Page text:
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Why we need nuclear power.

By       Message John Toradze     Permalink
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I was once an anti-nuclear activist. I have researched this in detail. 

First, coal, right now, puts 5 times the tonnage of raw uranium ore into the air than is mined each year worldwide. Think about where Marie Curie got her radium, uranium isn't the only radioactive in coal. (I can supply the calculations based on citation of coal ash extraction studies done for China.)  We have been putting tons of uranium (including the highly radioactive fraction) into the air for hundreds of years.

Second, the hot spots in cities today are not nuclear power plants, but hospitals. If you want radioactives, that is where you are exposed to them. Three Mile Island was nothing compared to the radiation released every year by hospitals. But this is therapeutic use. 

Third, even after accidents of the worst kind of reactors, the impact is low. The number of deaths from Chernobyl is less than deaths by drowning each year in the USA.  The major study that looked at it showed that there were more deaths attributed to forced relocation than to the accident. There is a lot of misinformation about the dangers of radioactivity. It isn't even true that as radiation levels rise cancers rise; although they do at higher levels, at lower levels it is not necessarily so. (This has been often repeated as a reason not to use nuclear power.) There was a poor scientist in Japan who studied this, and his career was basically destroyed by reaction when he showed that mortality rates actually went down in the areas around Hiroshima and Nagasaki. It actually makes sense. Think about cancer therapy using radiation. 

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Fourth, people think that solar power is some kind of panacea, but it's not. Solar panels take about 7 years to return the amount of energy used to make them, and their useful life is about 30 years. They have a huge environmental impact when installed in quantities large enough to matter. For example, there is a proposal to cover half the desert in the Southwest with solar panels. Ignoring that doing so would require huge amounts of energy to accomplish, it would change the climate and habitat there forever, and only last for 30 years or so (if we are lucky). Does anyone really think we would go in there and remove it afterward? It would remain, like some high-tech stonehenge the size of Connecticut for eons. 

Fifth, solar power is not cheap. Even at the grossly inflated costs that are a result of our legal climate (its a legal not engineering issue) nuclear is much cheaper than solar power. 

Sixth, France isn't the only nation with lots of nuclear power. Sweden has it also, and Sweden has developed designs that can be replicated, cookie-cutter like, at low cost if the legislation happened. These designs can't melt down even if the containment was broken. They can't release significant radioactivity. You can't build nuclear bombs out of the pile. (These designs are also much simplified, so they aren't as popular with construction firms. They can be built in a few years.)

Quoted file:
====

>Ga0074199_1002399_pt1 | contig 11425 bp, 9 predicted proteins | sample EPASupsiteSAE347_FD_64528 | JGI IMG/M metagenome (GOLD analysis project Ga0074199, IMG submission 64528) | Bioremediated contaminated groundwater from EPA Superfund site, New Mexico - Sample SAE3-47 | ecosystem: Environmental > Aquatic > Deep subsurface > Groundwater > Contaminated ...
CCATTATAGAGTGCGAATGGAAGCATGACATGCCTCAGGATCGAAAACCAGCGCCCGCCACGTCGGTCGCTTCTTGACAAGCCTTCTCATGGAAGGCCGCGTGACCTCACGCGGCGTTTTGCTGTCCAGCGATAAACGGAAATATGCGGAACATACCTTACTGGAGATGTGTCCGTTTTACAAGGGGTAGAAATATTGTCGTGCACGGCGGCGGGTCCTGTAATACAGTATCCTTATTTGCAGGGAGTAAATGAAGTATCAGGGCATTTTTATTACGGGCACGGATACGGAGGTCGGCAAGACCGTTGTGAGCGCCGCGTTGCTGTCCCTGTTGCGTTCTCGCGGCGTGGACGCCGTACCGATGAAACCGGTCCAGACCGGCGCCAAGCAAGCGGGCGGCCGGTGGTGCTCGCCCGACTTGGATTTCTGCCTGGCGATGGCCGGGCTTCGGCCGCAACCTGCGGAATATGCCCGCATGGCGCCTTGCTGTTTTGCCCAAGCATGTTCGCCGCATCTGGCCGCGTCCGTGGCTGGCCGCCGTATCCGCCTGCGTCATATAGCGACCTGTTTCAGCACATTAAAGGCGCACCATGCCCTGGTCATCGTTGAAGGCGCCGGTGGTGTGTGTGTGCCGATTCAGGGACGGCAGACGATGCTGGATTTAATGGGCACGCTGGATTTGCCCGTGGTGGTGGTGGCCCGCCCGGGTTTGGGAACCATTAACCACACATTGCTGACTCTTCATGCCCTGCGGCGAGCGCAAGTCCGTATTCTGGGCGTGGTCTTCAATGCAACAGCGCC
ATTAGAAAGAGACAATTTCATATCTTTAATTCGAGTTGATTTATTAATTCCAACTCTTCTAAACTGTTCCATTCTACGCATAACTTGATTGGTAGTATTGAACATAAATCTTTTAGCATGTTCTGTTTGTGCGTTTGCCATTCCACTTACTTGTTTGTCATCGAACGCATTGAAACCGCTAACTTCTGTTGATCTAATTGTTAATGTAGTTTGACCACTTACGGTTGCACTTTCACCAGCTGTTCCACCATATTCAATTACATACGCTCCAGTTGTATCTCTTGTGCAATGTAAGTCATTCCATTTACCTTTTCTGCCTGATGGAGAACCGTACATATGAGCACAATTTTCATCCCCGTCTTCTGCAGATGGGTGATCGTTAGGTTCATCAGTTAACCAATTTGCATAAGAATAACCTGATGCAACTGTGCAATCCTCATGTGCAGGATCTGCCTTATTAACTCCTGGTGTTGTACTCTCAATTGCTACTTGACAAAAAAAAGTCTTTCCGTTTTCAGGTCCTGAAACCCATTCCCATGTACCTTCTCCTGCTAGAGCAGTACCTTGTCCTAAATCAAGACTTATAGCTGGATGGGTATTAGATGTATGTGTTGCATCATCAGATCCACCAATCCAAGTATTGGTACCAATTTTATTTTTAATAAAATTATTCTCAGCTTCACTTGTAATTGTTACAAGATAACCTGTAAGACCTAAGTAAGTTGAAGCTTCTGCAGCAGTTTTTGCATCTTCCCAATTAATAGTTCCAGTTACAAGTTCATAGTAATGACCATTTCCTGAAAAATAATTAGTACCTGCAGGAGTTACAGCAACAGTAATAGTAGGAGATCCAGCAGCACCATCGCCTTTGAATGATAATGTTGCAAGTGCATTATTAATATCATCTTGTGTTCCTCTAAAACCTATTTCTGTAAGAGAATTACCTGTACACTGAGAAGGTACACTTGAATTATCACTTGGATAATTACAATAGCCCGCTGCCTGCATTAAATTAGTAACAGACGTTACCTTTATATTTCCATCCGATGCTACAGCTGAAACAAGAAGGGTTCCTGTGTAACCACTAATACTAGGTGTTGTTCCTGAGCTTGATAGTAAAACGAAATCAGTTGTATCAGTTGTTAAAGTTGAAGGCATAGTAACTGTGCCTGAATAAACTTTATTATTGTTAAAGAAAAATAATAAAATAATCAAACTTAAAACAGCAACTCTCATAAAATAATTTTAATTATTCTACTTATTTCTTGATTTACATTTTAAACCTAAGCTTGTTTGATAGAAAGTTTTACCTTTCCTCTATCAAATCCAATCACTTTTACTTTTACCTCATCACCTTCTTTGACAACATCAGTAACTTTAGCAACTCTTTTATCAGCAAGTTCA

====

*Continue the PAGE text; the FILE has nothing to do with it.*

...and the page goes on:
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Seventh, in the midst of an economic meltdown that I think is going to be one for the ages, we must be very careful about our cost structure.  Energy cost is fundamental to any economy. China is currently the lowest cost energy producer, and China is building out everything it can that is low cost. That is why they are building coal, hydroelectric, and nuclear power plants. If our energy production cost is 2-5 times China's, we can't compete with China. That means we won't have jobs and China will. The last great meltdown was followed by global war that rewrote the world. That conflict killed around 50 million people in the world, very few of them Americans. by ignoring economics, we waltz toward war. 

Last, with global warming, we have two choices. We can be driven from our homes and migrate to wherever we are able to live as the globe heats up. But it won't just be us. It will be our forests and wildlife that will be slaughtered. If we have enough energy, we can mitigate that, we can care for our environment by moving water around. Nuclear power can provide us with whatever we need to do that. Nothing else except orbiting solar satellites can, and those aren't even on the table. 

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John Toradze is the pen name of a scientist who ran an office in Tbilisi, Georgia for 5 years and traveled widely in Russia the former USSR nations and nearby. I have authored chapters for books published by the West Point terrorism center on (more...)
 

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